OK, I’ve been rambling on a little bit. What’s my point (if any)? I suppose that Microsoft’s MVC is pretty cool. I am a little perplexed as to why everyone got so excited about MVC since Microsoft announced they were providing a Framework when there are frankly, better and more mature MVC Frameworks around, and I’ll circle back around to Spring for that one. Spring has been around since .NET 1.1, and since it is a Java port, they have a lot of experience from there, too. I get concerned that some people really aren’t using MVC for the purpose of decoupling and improving their code; rather for some of its specialized features, such as Routing.

Though, in all honestly I tend to lean towards the MVP pattern myself. Not quite as popular, I still prefer it because the view is not as coupled with the model. A good MVP project is Stormwind NMVP.


This is my first post to the web site. I decided to move my blog from

So, I thought I would start off by talking about something a little obscure that a co-worker turned me onto.

Captain Hook - Image used under Fair Use.OK, different captain hook. We’re not talking about Dustin Hoffman, either. No, I am talking about the .NET Subversion hook framework from Phil Haack. Phil and his company released a nice .NET Framework Library on Source Forge.

OK, a bit of information, first.

I’m a big fan of Subversion. It’s what we use at our company for all of our source control, and we use it for a lot of things besides maintaining our code. Documents, Code, etc. It’s by far my favorite Source Control solution, and the details of that are another blog post.

Aside from Subversion, we also use an Agile planning and estimation program called TargetProcess. It’s very useful for Agile shops. But for the purpose of this post, think of it as any other tracking system, like Bugzilla or FogBugz (we use FB too for a client).

One of my favorite features of TargetProcess is that it integrates with Subversion cleanly. When I commit with Subversion, all I have to do is put a pound (#) and then the ID of the “story” (think of that like a bug) and then I can track it from TagetProcess, view diffs, and read commit messages to that given story. For example:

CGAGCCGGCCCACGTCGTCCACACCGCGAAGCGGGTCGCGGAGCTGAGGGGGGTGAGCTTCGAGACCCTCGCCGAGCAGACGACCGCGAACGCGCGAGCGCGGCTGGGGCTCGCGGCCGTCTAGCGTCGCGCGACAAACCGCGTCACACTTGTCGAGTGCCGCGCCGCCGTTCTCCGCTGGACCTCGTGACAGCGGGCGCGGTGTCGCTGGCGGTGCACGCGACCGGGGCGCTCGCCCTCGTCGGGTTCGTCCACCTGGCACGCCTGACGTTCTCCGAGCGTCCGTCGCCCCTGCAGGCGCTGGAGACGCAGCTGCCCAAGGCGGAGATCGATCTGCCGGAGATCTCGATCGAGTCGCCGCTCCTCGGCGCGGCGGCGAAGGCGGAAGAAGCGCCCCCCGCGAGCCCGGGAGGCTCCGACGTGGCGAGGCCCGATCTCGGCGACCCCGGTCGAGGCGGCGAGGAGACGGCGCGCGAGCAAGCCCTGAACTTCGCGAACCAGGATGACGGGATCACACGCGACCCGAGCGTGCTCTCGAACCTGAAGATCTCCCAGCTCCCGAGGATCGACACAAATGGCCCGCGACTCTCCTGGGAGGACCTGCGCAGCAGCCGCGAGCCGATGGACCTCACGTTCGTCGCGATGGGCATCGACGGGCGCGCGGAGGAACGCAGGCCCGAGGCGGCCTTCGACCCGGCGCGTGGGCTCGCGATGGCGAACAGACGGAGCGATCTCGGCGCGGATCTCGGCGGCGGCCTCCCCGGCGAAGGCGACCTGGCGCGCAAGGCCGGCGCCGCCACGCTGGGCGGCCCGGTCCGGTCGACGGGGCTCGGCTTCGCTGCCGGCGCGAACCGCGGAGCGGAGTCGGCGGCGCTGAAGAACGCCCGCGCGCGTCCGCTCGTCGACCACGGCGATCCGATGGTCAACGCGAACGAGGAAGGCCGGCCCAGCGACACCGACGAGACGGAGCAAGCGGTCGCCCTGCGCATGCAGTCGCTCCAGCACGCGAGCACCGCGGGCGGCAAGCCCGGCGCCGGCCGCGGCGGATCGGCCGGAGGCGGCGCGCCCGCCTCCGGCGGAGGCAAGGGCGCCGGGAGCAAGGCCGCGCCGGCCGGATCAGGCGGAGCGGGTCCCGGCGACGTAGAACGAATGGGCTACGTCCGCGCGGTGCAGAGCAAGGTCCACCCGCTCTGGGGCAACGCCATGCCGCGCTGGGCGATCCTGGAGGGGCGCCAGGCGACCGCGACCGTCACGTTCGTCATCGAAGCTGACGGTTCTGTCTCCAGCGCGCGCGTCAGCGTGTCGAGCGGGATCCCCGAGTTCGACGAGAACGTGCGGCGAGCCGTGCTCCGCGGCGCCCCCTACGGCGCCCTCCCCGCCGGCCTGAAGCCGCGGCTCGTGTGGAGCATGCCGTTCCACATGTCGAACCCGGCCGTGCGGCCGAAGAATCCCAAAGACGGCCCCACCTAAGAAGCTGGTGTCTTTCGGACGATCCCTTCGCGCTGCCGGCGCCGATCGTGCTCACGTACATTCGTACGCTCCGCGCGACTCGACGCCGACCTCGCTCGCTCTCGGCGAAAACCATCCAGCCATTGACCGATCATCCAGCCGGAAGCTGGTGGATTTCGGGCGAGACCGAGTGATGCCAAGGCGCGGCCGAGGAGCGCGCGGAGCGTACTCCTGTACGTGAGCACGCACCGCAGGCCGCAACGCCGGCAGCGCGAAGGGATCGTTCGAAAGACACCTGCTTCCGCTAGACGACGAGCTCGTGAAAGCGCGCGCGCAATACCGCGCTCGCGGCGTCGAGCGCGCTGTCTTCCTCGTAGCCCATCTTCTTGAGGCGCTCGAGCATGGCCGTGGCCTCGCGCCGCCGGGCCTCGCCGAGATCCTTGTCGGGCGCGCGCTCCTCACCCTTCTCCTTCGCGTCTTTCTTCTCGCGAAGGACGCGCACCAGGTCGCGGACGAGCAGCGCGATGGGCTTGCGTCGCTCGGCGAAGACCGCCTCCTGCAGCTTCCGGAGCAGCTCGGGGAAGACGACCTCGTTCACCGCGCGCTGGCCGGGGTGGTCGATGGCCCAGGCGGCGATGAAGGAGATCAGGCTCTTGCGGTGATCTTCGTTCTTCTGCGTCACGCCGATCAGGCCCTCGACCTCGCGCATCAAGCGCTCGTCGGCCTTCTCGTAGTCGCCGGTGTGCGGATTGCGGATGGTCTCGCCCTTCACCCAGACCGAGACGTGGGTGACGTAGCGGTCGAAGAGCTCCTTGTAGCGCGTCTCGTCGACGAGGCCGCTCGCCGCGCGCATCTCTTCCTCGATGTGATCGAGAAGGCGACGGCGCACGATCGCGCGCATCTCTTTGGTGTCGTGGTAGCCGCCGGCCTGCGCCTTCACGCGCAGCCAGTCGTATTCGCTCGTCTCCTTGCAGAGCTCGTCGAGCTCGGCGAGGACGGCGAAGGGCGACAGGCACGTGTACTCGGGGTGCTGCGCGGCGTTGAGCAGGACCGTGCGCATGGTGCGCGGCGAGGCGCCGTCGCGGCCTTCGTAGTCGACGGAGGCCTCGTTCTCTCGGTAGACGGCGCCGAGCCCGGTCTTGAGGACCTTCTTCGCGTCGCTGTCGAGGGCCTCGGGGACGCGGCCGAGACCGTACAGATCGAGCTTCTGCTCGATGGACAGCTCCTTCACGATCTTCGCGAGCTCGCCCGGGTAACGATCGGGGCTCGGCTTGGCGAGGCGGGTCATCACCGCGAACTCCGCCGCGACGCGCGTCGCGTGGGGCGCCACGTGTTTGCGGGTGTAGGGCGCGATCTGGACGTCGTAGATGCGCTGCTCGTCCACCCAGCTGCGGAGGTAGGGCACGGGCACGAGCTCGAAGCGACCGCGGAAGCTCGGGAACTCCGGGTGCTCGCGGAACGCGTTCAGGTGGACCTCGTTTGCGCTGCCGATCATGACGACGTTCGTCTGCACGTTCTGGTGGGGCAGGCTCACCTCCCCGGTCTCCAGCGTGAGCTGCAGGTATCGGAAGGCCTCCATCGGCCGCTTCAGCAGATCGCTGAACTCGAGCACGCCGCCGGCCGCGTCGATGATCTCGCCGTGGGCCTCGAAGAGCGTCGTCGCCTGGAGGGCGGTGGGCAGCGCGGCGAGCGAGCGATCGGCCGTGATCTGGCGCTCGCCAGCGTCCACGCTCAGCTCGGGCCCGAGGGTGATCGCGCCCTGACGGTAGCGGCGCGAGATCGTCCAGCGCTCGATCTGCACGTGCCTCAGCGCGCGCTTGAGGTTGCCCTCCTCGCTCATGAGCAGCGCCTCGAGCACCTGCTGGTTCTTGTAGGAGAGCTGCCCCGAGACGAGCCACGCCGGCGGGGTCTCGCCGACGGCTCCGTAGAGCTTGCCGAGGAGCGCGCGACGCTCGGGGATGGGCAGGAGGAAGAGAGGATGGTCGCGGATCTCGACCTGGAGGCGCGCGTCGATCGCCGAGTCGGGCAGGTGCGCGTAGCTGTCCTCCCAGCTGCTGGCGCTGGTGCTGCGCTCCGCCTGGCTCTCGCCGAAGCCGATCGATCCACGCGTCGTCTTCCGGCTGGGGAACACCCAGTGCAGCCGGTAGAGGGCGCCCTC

KJ – #1234 – Fixed minor typo in Administration screen.

Now when I look in TargetProcess at #1234, I can see the commit message, and the files that changed.

So, the problem I am trying to solve on the team is forgetting to put a number in the commit message. Fortunately, Subversion allows us to hook pretty easily. Specifically in this case, we want to use a pre-commit hook.

Despite Subversion’s ease of hooking, it can be a little tricky in .NET. And unlike the movies, CaptainHook is the protagonist for this. I’m not going to go into details of how captain hook actually works, but I will go into detail of what’s great about it.

Subversion allows hooking at the repository level. So, for a given repository, there are several types of hooks. The one I am keen on is the pre-commit. If you look in a repository, there is a directory called “hooks”. When a commit is made, it will start a file named “pre-commit” It can be a BAT file, executable, perl script, what have you. If the exit code does not equal zero, the commit will not go through.

CaptainHook, in a nutshell, is an executable that probes a directory for assemblies with “hooks” in them. It executes the hooks, and if any of the hooks return false, CaptainHook exits with a non-zero code, probably 1.

So, what we want to do is put a regular expression on the commit message… something like “#\d+”. What does one of these hooks look like?

public class RequireTargetProcessNumber : PreCommitHook
     protected override bool HandleHookEvent(ITransactionInfo commit)
          string commitMessage = commit.LogMessage;
          if (!HasTargetProcessNumber(commitMessage))
               this.Context.Output.WriteError(“TargetProcess Number was not specified in commit message.”);
               return false;
              return true;


     public bool HasTargetProcessNumber(string commitMessage)
          return Regex.IsMatch(commitMessage, @”#\d+”);


So there are a few things going on in here… we are overriding the HandleHookEvent from our base class, PreCommitHook. This gives us an ITransactionInfo, which provides us with information about the current transaction. We test the commit message for our regular expression, and if it doesn’t match, we fail. I extracted that regular expression to unit test it. If HandleHookEvent was public I could probably test it that way with a mock test as well.

Anyway, that’s all there is to it. I can create as many assemblies of these as I want to modularize them, and drop them in a configurable path that CaptainHook looks for.

I highly recommend this for anyone that uses Subversion. It has a lot of other practical uses, such as emailing when a commit is done, or writing to an RSS feed on a successful commit.